First Serial ATA Drive: Expectations Exceed Results

By Loyd Case  |  Posted 2003-01-09 Print this article Print

Review: We install and benchmark one of the first Serial ATA hard drives. Performance is a mixed bag, but the future looks bright.

Note: for an in depth look at how Serial ATA really works, check out our companion story explaining the details.
Product: Seagate ST3120023AS
Web Site:
Pro: Surprisingly speedy -- slightly better than the ATA version; less cable clutter; easy configuration.
Con: Requires BIOS support or PCI host adapter; power adapter necessary; still slower than the fastest Parallel ATA drives.
Summary:       Seagates Serial ATA drive bests its parallel ATA sibling. But true performance gains wont happen until the core logic supports Serial ATA.
Street Price: $175.00, check prices
The Drive
Seagate sent us their latest Serial ATA drive, the ST3120023AS. The drive mechanism is identical to the ST3120023A parallel ATA drive we recently tested -- right down to the 8MB buffer. So we thought it would be eminently fair to compare the performance of the two drives. We also tossed in benchmark results from the other 60GB/per platter drives we reviewed recently for good measure. We were able to use the same testbed as we did with the original large hard drive roundup, since the Intel D845PEBT2 motherboard has a Silicon Image 3112 PCI S-ATA controller soldered to the board, and support in the BIOS for booting from a Serial ATA drive. Here are the testbed specifications:
Component Intel D845PEBT2 System (DDR333) Check Prices
CPU 2.8GHz Pentium 4 (533MHz FSB) check prices
Motherboard and Chipset Intel D845PEBT2, Intel 845PE chipset check prices
Memory 512MB Corsair XMS3200 DDR memory (run at DDR333, CAS2, "aggressive" timings) check prices
Graphics Nvidia GeForce4 Ti 4600 (30.82 driver) check prices
DVD-ROM Toshiba SD-1502 check prices
Audio Sound Blaster Audigy Gamer check prices
Ethernet Intel Integrated
Operating System Windows XP Professional, Service Pack 1 installed check prices
Note: the Intel Application Accelerator was not installed because Intels caching algorithms can sometimes mask true disk performance.

Loyd Case came to computing by way of physical chemistry. He began modestly on a DEC PDP-11 by learning the intricacies of the TROFF text formatter while working on his master's thesis. After a brief, painful stint as an analytical chemist, he took over a laboratory network at Lockheed in the early 80's and never looked back. His first 'real' computer was an HP 1000 RTE-6/VM system.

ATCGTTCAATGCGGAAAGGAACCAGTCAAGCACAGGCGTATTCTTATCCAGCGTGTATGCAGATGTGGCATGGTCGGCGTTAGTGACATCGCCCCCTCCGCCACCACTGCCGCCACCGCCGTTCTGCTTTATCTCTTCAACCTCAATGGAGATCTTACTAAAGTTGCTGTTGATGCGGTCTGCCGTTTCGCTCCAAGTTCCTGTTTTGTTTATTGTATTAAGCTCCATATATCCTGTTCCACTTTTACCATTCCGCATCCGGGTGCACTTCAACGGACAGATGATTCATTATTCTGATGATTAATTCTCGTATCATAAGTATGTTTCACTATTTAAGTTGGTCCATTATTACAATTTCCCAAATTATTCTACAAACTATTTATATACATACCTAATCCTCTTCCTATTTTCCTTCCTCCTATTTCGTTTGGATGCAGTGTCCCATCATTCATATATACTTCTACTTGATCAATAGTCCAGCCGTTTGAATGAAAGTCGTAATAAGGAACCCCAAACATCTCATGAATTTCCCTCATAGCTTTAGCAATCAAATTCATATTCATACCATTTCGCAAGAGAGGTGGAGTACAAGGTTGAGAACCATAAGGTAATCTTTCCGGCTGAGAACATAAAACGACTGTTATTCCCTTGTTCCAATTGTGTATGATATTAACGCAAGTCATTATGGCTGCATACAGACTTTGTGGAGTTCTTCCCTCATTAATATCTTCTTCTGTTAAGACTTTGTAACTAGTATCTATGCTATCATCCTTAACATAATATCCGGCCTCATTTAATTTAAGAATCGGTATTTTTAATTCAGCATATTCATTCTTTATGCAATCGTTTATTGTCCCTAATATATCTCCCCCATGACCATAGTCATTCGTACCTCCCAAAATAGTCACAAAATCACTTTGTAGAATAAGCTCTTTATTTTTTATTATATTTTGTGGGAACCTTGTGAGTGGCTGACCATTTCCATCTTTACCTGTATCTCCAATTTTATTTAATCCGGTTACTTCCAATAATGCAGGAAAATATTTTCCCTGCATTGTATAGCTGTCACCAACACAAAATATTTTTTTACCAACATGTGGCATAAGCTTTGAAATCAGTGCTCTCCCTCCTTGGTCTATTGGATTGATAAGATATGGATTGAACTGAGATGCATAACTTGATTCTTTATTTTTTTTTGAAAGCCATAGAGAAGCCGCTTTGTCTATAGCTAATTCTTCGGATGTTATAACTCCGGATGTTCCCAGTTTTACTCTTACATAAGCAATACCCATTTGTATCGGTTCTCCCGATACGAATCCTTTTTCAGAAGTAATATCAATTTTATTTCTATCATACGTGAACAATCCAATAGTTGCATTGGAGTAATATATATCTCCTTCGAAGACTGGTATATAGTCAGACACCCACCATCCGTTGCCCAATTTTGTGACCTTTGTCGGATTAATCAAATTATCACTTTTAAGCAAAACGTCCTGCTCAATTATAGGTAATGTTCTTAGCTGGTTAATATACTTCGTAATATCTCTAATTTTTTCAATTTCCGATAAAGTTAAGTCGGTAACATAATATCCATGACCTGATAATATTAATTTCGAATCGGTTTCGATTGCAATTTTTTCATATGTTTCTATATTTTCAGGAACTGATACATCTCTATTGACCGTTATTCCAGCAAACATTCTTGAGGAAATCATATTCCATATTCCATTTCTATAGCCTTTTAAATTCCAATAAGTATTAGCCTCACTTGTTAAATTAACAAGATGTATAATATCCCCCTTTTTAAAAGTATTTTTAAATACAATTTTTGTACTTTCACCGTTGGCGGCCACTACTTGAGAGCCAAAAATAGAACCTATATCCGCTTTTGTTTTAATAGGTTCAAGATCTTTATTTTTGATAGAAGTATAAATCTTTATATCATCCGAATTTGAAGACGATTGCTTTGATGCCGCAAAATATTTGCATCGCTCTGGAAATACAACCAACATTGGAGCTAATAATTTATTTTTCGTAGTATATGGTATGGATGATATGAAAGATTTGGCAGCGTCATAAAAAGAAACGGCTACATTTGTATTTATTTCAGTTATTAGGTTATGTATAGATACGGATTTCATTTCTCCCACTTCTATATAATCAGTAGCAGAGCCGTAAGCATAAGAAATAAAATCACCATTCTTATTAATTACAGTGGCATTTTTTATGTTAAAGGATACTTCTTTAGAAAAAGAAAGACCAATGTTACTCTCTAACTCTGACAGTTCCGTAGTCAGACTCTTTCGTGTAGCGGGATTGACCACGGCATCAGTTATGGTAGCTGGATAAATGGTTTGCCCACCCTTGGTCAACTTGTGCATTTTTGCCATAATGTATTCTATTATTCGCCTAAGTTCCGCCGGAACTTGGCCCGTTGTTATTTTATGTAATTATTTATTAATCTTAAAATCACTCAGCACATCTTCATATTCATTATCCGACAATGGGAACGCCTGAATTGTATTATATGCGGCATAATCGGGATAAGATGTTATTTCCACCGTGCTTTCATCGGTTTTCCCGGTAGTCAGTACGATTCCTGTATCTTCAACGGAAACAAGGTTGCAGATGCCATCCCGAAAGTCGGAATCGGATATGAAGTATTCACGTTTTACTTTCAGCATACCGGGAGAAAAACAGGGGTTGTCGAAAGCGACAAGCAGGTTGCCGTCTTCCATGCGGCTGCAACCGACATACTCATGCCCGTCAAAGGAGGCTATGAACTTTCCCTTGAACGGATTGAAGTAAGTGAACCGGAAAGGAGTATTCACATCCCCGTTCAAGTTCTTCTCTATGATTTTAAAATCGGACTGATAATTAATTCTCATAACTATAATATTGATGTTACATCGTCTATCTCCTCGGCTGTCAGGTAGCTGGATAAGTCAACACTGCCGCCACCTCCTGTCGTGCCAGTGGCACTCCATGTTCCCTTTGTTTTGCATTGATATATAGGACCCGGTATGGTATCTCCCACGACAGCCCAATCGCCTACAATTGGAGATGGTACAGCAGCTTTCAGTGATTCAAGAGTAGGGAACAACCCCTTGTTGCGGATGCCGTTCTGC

In 1988, he figured out that building his own PC was vastly more interesting than buying off-the-shelf systems ad he ditched his aging Compaq portable. The Sony 3.5-inch floppy drive from his first homebrew rig is still running today. Since then, he's done some programming, been a systems engineer for Hewlett-Packard, worked in technical marketing in the workstation biz, and even dabbled in 3-D modeling and Web design during the Web's early years.

Loyd was also bitten by the writing bug at a very early age, and even has dim memories of reading his creative efforts to his third grade class. Later, he wrote for various user group magazines, culminating in a near-career ending incident at his employer when a humor-impaired senior manager took exception at one of his more flippant efforts. In 1994, Loyd took on the task of writing the first roundup of PC graphics cards for Computer Gaming World -- the first ever written specifically for computer gamers. A year later, Mike Weksler, then tech editor at Computer Gaming World, twisted his arm and forced him to start writing CGW's tech column. The gaming world -- and Loyd -- has never quite recovered despite repeated efforts to find a normal job. Now he's busy with the whole fatherhood thing, working hard to turn his two daughters into avid gamers. When he doesn't have his head buried inside a PC, he dabbles in downhill skiing, military history and home theater.

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